Yet even if Socrates could have succeeded in reconfiguring Homer for his own purposes, re-presenting lines from any “text,” no matter how static they may have become, would necessarily change their mood and pitch. That is to say, quoting changes what has been quoted even when it has been perfectly re-cited. Echo is cursed to become the unwilling quotation of a part of everything she hears. This results in her never being able to say what is on her mind. The impeccability of her articulation thwarts her ability to communicate with Narcissus. So she wastes away until she is only a voice on stones, vox manet, ossa ferunt lapidis traxisse figuram, in other words, a written text. [19] But Echo is herself an echo of the character of speech as failing to perfectly capture the intent of the speaker. One can misquote oneself, but only once what was heard in one’s head becomes authored by a vocal pen. It is possible thereafter to go back to edit what was said in order to bring out things that one only now realizes one had already seen. Like a particularly elegant fall, when thereafter one can say, “I meant to do that,” so too, a misquotation might be unintended as one undergoes it, and yet somehow acquire intention when it is re-thought. It is this retroactive dialogue of thinking with itself that seems to be imitated by Plato’s (mis)quotations. They are fortuitous mistakes, aporiai, from which emerges not the answer but the question of Plato’s control. Plato withdraws, and the reader is left to wonder, “Did he mean to do that?”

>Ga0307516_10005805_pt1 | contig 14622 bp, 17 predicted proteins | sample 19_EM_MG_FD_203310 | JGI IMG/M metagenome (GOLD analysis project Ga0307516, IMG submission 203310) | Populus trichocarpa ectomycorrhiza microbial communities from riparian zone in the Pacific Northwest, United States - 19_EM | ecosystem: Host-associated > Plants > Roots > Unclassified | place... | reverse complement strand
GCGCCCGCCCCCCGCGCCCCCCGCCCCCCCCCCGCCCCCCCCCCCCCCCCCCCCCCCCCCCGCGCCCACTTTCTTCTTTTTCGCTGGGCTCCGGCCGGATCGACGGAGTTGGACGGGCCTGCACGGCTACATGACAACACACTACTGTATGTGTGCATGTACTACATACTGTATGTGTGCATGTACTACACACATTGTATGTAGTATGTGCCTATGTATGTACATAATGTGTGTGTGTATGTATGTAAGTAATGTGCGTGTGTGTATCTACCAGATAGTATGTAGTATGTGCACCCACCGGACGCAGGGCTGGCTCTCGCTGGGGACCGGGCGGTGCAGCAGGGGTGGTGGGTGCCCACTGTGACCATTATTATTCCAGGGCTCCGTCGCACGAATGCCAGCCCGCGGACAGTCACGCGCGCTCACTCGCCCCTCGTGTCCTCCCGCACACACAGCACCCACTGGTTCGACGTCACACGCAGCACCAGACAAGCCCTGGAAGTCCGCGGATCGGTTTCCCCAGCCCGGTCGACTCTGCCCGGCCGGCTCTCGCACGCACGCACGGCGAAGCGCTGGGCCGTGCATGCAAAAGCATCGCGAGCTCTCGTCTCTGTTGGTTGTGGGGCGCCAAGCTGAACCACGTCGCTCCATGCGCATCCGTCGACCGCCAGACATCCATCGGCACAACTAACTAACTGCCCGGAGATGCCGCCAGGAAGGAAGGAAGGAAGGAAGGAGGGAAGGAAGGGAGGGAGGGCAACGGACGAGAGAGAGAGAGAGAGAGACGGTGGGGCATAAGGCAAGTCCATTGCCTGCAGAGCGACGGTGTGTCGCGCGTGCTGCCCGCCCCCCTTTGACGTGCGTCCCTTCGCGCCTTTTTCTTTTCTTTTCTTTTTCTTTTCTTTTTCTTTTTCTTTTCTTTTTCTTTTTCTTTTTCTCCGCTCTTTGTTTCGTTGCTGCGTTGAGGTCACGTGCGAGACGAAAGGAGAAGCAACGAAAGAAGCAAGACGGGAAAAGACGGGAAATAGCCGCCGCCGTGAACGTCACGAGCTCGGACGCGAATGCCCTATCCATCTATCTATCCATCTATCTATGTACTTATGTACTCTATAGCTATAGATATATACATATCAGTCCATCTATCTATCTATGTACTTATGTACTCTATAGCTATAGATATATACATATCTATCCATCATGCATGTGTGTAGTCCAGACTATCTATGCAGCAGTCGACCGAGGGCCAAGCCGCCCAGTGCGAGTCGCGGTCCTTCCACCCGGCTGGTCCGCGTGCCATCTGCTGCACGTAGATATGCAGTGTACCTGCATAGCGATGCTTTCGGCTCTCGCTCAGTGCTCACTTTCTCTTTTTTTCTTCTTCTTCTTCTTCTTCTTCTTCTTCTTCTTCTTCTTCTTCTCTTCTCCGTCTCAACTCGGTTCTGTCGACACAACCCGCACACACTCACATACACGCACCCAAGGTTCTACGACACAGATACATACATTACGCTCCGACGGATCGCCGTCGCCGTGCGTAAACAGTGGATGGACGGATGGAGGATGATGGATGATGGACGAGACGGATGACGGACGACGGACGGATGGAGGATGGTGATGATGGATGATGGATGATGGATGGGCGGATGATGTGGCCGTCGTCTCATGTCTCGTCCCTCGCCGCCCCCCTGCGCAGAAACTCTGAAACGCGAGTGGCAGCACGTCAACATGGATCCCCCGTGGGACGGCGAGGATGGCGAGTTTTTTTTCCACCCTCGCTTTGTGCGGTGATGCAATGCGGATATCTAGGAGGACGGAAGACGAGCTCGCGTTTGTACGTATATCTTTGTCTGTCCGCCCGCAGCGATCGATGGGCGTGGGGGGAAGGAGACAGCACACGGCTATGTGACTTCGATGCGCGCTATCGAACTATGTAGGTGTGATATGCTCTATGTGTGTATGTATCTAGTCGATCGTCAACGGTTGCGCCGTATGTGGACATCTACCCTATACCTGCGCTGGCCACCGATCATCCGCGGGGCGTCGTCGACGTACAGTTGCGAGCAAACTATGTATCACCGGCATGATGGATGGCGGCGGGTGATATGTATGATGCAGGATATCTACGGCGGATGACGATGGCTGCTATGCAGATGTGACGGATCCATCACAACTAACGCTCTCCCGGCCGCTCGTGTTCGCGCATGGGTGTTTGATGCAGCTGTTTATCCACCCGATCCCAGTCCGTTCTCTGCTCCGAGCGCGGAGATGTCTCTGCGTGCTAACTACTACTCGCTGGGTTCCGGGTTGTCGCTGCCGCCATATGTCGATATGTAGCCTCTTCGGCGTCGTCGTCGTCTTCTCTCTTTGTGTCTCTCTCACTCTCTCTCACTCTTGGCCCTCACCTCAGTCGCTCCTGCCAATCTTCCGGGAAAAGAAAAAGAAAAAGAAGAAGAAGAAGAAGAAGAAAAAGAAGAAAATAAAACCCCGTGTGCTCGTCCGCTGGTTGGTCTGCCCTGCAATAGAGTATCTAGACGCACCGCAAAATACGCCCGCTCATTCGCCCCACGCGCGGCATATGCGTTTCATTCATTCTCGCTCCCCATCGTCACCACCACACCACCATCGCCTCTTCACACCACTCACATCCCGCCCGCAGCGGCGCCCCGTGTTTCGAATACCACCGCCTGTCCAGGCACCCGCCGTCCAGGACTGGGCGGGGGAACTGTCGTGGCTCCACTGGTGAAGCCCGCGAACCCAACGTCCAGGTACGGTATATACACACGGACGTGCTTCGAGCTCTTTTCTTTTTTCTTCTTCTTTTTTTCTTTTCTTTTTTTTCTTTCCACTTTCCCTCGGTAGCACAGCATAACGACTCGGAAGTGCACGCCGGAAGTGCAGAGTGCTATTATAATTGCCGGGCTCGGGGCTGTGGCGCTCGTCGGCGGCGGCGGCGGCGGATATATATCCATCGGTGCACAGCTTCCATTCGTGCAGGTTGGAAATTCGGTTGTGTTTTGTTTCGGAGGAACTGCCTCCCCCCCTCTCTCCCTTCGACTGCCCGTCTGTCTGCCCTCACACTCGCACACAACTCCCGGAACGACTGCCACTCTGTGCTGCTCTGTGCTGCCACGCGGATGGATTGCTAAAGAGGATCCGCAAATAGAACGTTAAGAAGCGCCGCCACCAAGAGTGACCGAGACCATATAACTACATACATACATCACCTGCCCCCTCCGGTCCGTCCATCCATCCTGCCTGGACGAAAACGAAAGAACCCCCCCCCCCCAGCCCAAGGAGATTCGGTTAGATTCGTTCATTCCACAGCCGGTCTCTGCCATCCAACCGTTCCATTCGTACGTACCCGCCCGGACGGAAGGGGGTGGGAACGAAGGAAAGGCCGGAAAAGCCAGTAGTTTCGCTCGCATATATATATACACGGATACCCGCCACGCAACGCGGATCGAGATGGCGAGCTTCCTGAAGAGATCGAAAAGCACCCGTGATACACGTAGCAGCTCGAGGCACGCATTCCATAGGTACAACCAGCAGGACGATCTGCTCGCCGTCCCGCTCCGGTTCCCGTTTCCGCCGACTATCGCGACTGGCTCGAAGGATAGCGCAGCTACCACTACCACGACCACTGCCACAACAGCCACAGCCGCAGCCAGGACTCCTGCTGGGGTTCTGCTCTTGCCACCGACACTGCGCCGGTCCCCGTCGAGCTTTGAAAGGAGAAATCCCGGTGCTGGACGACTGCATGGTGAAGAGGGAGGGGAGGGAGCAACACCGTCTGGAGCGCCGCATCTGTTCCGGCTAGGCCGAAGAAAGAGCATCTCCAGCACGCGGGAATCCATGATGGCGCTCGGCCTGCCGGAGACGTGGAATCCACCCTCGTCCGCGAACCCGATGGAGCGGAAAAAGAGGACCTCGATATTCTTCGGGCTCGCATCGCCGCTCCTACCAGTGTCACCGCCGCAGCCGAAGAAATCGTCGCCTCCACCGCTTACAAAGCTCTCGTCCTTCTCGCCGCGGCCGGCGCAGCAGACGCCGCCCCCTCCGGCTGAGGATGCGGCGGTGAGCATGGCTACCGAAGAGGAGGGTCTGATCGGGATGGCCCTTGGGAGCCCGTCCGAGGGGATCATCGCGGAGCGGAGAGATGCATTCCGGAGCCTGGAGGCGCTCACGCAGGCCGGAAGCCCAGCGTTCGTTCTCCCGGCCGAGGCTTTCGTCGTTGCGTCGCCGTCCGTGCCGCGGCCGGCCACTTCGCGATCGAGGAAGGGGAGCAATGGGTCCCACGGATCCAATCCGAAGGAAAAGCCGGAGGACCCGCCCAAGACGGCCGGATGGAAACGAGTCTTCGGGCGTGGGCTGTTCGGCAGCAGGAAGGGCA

The difference between Plato and his muse, Socrates, is all important to this query. In the opening lines of Leonard Muellner’s essay, “On Plato Not Misquoting Homer and what’s ‘New’ at Republic 424b–c,” the reader encounters the French words of ballet choreographer Georges Balanchine, “La danse, Madame, c’est une question morale,” in reply to a question uttered in English, “Will she dance?” Muellner takes this to mean that Balanchine has responded not in the language of the question but of ballet. Balanchine never wrote. His French reply is danced, and its musical delivery saves it from being a “snobbish reversion to his life in Paris.” This is what one might call an experience of misquotation, which, like the experience of a good pun, entails sensing that something which appears out of place is in another way perfectly placed. In this way, a perceived misquote might not be a misquote at all, once one notices “its” air. Yet at what point in the transmission does the air lie? Does Balanchine understand his own performance?
Muellner recounts firsthand an anecdote about Epic performers: “I have witnessed at an academic conference in China several professors attempting to interrupt a traditionally garbed Mongolian singer before he reached the end of his song; it required physical effort by several people to ‘bring him back,’ so to speak, so complete was his transport into the world he was singing of.” While the listeners may be similarly absorbed—so much so that they forget the song in the face of its vivid recollection—compelling songs move by being both close and distant, by akhos and kleos. Muellner’s essay centers on Socrates’ quotation of Odyssey 1.351–2, and the implications of the word neōtatē for Telemakhos in the Odyssey and for Socrates’ argument regarding novelty in the perfectly just city. Muellner also discusses how much novelty can be allowed in a Homeric citation. The difference between kainos and neos is all important in this regard: what is neos “in the Homeric text refers to any recent song that has not been sung before, as opposed to one that is profoundly different and disruptive in its rhythm and tuning.” Again, Balanchine’s character hovers in the background. Balanchine was suspicious of “novelty” in the sense of “originality,” akin to the connotations of kainos.